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April 29, 2020

UMass Memorial to treat more coronavirus patients with plasma

Photo | Grant Welker UMass Memorial Medical Center's University Campus in Worcester

UMass Memorial Medical Center in Worcester has expanded the number of COVID-19 patients being treated with the blood plasma of someone who recovered from coronavirus.

The hospital has used so-called convalescent plasma to treat at least three patients, including one who was treated with the plasma from UMass Memorial's chief of colorectal surgery, Dr. Justin Maykel. Dr. Jonathan Gerber, the medical director of the UMass Memorial Cancer Center, is leading the program in partnership with the American Red Cross.

Plasma treatment has potential but also limitations, said Dr. Jonathan Abraham, a professor at Harvard Medical School's Department of Microbiology and Immunobiology.

Donors must first be screened for infections passed through blood, including HIV and hepatitis, Abraham said. Blood type must also match between donor and recipient. A recipient who recovers also isn't likely to be a candidate to then be a donor themselves, he said.

Widespread use of plasma treatment is limited by a labor-intensive process including testing that first must take place to see how active a potential donor's plasma is in fighting the virus, Abraham said. Comparing it to potential pharmaceutical treatments, he said, it isn't easily scalable to help broad numbers of people, though that should change as more people recover from the virus.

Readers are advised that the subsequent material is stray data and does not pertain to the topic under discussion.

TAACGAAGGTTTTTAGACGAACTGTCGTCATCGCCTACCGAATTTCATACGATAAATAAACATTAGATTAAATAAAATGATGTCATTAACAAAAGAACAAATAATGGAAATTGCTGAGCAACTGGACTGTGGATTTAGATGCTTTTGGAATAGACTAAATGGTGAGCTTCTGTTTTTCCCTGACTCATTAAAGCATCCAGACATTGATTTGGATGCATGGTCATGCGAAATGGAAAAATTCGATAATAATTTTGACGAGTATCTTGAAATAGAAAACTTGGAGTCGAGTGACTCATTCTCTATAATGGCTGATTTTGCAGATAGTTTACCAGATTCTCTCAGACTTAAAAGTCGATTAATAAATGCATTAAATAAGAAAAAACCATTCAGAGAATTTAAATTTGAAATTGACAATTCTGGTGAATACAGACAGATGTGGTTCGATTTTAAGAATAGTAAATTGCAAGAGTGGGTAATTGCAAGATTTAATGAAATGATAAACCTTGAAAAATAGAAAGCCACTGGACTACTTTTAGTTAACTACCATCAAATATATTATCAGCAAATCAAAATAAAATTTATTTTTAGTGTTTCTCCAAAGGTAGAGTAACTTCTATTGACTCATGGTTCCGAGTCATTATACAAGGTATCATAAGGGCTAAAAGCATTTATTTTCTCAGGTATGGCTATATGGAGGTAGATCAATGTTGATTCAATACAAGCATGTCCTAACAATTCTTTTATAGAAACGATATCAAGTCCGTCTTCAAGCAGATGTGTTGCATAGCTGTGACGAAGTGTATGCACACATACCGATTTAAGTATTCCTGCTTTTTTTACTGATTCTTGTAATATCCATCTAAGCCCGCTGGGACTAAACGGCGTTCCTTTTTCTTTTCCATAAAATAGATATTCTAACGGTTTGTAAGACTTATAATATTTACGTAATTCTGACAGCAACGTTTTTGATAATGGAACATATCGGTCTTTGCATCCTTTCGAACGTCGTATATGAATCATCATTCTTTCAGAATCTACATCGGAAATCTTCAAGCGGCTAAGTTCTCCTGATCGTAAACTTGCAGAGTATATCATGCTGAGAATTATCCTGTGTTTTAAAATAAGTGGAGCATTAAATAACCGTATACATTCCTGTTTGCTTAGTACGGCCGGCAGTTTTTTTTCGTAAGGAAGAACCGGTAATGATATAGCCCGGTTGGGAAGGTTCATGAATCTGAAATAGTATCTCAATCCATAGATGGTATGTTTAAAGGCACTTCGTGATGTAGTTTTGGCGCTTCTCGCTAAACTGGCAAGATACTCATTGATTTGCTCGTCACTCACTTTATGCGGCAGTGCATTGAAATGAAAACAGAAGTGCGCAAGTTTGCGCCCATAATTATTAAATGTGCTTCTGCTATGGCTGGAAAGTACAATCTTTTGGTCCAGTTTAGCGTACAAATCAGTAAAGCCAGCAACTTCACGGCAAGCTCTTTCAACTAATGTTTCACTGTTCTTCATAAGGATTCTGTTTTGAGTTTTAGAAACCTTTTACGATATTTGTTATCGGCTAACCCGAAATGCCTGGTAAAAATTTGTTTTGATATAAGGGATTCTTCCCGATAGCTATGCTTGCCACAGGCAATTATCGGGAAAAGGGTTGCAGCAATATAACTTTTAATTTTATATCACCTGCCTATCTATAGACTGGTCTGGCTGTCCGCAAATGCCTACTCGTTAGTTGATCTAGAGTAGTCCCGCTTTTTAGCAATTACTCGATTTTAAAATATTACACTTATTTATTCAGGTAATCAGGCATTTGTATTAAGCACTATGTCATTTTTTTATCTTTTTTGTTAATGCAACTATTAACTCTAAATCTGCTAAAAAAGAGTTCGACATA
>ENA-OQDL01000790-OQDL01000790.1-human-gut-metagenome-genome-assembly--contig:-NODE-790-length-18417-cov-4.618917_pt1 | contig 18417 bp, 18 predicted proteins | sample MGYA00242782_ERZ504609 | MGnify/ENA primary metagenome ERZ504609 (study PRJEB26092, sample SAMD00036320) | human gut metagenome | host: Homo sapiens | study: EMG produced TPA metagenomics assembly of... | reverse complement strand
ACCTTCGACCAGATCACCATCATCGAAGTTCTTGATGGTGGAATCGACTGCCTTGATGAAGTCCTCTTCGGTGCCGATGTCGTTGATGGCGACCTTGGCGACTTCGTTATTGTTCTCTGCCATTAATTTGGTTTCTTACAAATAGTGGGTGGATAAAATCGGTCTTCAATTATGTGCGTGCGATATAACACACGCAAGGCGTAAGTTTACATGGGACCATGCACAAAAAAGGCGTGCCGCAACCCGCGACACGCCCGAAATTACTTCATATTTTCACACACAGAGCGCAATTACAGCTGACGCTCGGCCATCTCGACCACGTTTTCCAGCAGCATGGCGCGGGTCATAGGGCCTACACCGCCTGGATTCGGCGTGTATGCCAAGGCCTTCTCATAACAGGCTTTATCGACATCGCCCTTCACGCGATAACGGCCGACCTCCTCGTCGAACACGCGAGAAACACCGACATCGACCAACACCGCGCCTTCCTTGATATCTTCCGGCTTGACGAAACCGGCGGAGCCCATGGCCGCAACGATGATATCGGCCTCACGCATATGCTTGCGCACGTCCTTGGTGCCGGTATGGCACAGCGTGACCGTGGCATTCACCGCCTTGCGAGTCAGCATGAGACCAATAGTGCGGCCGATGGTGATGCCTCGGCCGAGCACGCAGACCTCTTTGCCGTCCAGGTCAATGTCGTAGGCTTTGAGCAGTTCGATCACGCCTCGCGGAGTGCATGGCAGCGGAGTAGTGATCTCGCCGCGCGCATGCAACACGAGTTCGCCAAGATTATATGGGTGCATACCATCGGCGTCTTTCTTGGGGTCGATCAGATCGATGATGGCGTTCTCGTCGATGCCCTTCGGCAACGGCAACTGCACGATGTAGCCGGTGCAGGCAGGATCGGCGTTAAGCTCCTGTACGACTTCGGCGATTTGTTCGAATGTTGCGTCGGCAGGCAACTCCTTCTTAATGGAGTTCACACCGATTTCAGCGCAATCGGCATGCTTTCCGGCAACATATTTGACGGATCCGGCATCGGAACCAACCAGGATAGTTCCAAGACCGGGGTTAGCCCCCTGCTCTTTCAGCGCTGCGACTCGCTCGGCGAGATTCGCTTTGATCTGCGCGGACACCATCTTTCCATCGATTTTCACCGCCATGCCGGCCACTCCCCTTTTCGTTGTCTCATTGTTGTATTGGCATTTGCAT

Still, plasma is being explored by hospitals across the country as a potential solution to help coronavirus patients, Abraham said.

He compared the donor process as similar to having blood drawn, though longer. Donors must have been found positive for the virus, and then symptom-free for at least 28 days.

"This is the kind of the approach that's always entertained the setting of outbreaks," including Ebola, he said. The U.S. Food and Drug Administration has noted uses with other respiratory outbreaks, including SARS, MERS and H1N1.

Plasma in a recovered coronavirus patient contains antibodies that help the immune system to fight the virus, according to the FDA. The FDA considers plasma an investigational treatment for the virus.

UMass Memorial said April 20 it received FDA approval to use convalescent plasma on coronavirus patients. The FDA has otherwise not formally approved its use.

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